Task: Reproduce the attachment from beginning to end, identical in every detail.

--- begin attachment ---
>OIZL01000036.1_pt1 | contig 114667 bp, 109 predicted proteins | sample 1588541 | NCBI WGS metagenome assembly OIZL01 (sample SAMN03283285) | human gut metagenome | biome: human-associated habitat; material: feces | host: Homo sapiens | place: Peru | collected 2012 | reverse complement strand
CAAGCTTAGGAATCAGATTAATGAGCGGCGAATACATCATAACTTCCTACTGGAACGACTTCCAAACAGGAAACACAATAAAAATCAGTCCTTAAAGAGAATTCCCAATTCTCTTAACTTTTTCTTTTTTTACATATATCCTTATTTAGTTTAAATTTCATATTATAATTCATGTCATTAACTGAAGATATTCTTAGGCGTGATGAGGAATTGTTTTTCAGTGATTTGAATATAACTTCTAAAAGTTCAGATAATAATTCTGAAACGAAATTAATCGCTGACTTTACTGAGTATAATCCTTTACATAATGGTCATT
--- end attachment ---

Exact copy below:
>OIZL01000036.1_pt1 | contig 114667 bp, 109 predicted proteins | sample 1588541 | NCBI WGS metagenome assembly OIZL01 (sample SAMN03283285) | human gut metagenome | biome: human-associated habitat; material: feces | host: Homo sapiens | place: Peru | collected 2012 | reverse complement strand
CAAGCTTAGGAATCAGATTAATGAGCGGCGAATACATCATAACTTCCTACTGGAACGACTTCCAAACAGGAAACACAATAAAAATCAGTCCTTAAAGAGAATTCCCAATTCTCTTAACTTTTTCTTTTTTTACATATATCCTTATTTAGTTTAAATTTCATATTATAATTCATGTCATTAACTGAAGATATTCTTAGGCGTGATGAGGAATTGTTTTTCAGTGATTTGAATATAACTTCTAAAAGTTCAGATAATAATTCTGAAACGAAATTAATCGCTGACTTTACTGAGTATAATCCTTTACATAATGGTCATT